This year has all the characteristics to be remembered as an extra-ordinary year for financial markets. The return of inflation and uncertainty regarding the path of the economy ahead of us have created the perfect storm for most financial assets, writes Morningstar senior investment analyst Nicolo Bragazza.
Well-established relationships among assets have broken and many people have questioned the reliability of the 60/40 portfolio. Questions around the 60/40 portfolios might just be translated into the ‘loss of faith’ that the negative correlation between bonds and equities is a given and that, as a consequence, investors need to look for alternative sources of diversification.
However, 2022 has not reminded us that diversification sometimes does not work but rather that effective diversification is not about historical correlations and it is not just about equities and bonds.
Equities and bonds not always negatively correlated
Although history is important and may provide insights, historical correlations tend to be unstable and, even though there may be some relationships exhibiting more stability over time, it would be dangerous to imply that they cannot radically change even suddenly.
This is not to diminish the importance of diversification in multi-asset investing – it remains of vital importance – but rather to stress the idea that it is not a straightforward exercise and that requires more than simple historical relationships to be effective. In fact, investors need to have a deep understanding of the current macroeconomic and market environment coupled with the knowledge of the history that produced those correlations so that they can assess whether they are likely to hold in the future.
The idea that government bonds and equities are negatively correlated has been a distinct characteristic of the Great Moderation era, i.e. the last three decades characterised by stable inflation and higher predictability of monetary policy decisions, for example via the large use of forward guidance to guide investors’ expectations well into the future.
For the last three decades, market participants have been able to firmly rely on central banks to set the scene for these relationship to be stable through the reduction of the inflation risk premium and interest rate volatility.
Good diversifiers in 2022
In 2022, with the comeback of inflation and central banks struggling to get ahead of it, the most interesting observation to be made is that, even though it is true that some assets, most notably high quality government bonds, have not provided diversification, other assets have instead been good diversifiers and have been able to generate positive return notwithstanding equity markets falling the most since the beginning of the pandemic.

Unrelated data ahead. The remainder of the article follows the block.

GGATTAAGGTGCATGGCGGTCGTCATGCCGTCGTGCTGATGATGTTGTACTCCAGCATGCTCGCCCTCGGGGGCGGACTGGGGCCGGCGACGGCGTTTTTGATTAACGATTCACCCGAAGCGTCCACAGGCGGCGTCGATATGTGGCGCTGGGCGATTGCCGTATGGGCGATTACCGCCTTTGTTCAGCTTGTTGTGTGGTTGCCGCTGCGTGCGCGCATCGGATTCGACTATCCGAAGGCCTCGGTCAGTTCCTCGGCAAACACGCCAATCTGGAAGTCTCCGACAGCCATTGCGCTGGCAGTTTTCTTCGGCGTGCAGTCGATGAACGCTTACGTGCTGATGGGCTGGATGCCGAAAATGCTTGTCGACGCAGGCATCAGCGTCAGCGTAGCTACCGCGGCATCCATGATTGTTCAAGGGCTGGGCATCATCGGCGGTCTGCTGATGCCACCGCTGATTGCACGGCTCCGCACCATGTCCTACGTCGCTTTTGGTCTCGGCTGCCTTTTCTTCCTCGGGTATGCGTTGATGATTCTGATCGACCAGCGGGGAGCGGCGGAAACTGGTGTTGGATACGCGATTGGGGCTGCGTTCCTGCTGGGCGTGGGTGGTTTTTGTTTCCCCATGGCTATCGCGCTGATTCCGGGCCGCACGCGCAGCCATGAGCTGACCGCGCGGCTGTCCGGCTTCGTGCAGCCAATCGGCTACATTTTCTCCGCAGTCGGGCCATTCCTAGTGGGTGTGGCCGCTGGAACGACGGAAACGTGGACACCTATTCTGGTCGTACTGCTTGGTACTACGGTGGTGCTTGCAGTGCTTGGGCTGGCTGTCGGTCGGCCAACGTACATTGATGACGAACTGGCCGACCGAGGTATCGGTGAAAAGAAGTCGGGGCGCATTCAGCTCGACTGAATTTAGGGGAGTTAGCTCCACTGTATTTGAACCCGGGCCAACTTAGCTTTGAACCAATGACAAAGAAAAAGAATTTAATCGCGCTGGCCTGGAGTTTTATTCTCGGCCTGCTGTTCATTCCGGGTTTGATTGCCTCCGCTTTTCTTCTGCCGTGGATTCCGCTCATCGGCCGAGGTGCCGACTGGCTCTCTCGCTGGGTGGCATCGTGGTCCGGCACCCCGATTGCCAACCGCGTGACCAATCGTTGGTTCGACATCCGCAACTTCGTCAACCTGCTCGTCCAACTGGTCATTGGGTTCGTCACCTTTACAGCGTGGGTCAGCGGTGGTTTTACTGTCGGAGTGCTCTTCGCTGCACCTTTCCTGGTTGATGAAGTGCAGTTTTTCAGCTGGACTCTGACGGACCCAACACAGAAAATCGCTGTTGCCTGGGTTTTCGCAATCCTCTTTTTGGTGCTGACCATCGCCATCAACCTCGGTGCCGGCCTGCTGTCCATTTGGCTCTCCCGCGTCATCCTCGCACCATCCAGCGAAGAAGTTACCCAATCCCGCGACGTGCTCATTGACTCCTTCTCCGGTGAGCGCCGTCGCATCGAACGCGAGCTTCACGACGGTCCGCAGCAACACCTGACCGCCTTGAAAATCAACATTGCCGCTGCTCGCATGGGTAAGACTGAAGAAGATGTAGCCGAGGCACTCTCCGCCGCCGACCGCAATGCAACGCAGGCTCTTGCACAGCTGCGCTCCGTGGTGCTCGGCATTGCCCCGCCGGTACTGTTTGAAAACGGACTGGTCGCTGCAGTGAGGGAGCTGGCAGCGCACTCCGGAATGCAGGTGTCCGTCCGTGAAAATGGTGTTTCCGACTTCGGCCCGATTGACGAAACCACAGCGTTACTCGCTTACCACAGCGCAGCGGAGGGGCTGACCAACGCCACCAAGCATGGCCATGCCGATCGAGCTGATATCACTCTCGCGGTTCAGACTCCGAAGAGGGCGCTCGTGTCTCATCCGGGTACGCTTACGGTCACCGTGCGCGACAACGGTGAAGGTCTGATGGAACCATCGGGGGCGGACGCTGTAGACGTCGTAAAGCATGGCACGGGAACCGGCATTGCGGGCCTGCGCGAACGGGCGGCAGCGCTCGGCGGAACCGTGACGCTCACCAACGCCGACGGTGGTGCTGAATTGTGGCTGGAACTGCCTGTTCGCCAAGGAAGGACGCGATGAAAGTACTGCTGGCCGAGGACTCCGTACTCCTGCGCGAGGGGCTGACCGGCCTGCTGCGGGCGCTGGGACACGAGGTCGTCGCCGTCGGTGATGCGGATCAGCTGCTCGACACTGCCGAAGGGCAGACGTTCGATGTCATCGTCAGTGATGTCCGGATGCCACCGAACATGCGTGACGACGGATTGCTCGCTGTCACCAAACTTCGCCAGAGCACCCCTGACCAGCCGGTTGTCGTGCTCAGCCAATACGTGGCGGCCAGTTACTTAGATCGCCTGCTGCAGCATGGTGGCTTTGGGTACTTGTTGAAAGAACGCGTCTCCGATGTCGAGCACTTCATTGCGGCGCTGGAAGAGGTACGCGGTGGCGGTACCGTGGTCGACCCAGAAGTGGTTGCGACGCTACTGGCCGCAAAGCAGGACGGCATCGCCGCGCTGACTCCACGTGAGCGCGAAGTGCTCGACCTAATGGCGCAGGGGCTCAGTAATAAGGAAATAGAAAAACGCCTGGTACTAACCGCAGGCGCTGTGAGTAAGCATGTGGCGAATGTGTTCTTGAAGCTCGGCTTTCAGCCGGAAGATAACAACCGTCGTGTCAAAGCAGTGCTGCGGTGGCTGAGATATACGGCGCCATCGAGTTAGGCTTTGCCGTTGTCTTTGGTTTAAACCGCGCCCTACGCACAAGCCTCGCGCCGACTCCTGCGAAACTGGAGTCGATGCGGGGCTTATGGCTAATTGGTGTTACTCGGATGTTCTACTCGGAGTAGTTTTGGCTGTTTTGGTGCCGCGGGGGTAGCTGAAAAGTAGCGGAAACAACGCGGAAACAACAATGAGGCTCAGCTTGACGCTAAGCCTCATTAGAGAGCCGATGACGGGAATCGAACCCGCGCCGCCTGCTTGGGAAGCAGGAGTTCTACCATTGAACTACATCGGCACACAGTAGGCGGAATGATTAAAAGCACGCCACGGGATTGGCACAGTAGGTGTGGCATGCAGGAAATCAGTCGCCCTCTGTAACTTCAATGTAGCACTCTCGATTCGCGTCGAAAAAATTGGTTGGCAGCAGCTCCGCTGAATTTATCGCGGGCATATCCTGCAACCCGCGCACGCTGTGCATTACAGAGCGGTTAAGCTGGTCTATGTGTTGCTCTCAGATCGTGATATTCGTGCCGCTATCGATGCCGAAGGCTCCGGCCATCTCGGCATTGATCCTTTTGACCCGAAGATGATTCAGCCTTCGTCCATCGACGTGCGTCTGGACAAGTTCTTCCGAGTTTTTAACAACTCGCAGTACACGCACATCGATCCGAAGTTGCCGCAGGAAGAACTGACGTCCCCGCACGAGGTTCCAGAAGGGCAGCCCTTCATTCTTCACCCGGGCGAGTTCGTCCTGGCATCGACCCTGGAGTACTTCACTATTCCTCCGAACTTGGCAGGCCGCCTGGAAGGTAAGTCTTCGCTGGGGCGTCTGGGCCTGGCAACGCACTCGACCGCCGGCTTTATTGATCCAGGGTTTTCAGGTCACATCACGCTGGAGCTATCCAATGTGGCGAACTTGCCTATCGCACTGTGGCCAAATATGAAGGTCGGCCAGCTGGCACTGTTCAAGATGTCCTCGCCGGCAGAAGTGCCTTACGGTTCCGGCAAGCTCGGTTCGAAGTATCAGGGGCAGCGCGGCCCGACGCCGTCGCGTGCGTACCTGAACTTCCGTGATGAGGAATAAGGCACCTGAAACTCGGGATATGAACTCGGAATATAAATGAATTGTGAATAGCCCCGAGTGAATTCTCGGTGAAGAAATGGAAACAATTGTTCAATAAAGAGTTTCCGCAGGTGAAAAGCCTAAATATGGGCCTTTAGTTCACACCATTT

This confirms the idea that each scenario has its own diversifier and that investors have to assess which ones these are going to be.
It is the case of energy stocks, for example. Since the beginning of the year, energy stocks have been one of the few segments of the equity markets with significantly positive returns, even though energy companies tend to perform more negatively than most of the other sectors during usual equity sell-offs due to the link to commodity prices.
However, in a scenario of increasing inflation lead by commodity prices, energy stocks have proven to be a good diversifier and helped portfolios to achieve effective diversification.
Also, the US dollar has provided an interesting diversification benefit and, although the dollar has often been a good diversifier for UK investors in periods of market stress, this reminds us of the importance of not just focusing on bonds and equities to attain effective diversification: currencies should be an essential component of investors’ toolkit when it comes to diversification, although their risks should not be underestimated.
In this regard, the Japanese yen may provide a vivid example of a currency widely regarded as a safe heaven that this year has not worked, especially in the first months when inflation risk has caused investors to question the viability of the ultra-loose monetary policy of the Bank of Japan. That does not mean that the Japanese yen has lost its defensive properties, but that those properties are not given and in some scenarios may not materialize.
In investing, nothing is certain
If an investor wants to include an asset in the portfolio, it is essential to figure in which scenarios these diversifying properties are more likely to materialize to increase the likelihood of effective diversification.
In the fascinating world of investing, nothing is certain and this applies also to correlations. The duty of investors is to follow three simple steps to ensure they reduce the risk of being short of assets with diversification properties. Firstly, they should know how assets have behave in previous macroeconomic and market environments and why. Secondly, they need to prepare for different scenarios ahead. Thirdly, select the assets that may be most suitable to provide diversification in a range of these scenarios based on their intrinsic characteristics and current underlying economic exposures and not just based on history. In other words, as the future is uncertain, they need to diversify their diversifiers.
This article was written for Portfolio Adviser by Nicolo Bragazza, a senior investment analyst at Morningstar Investment Management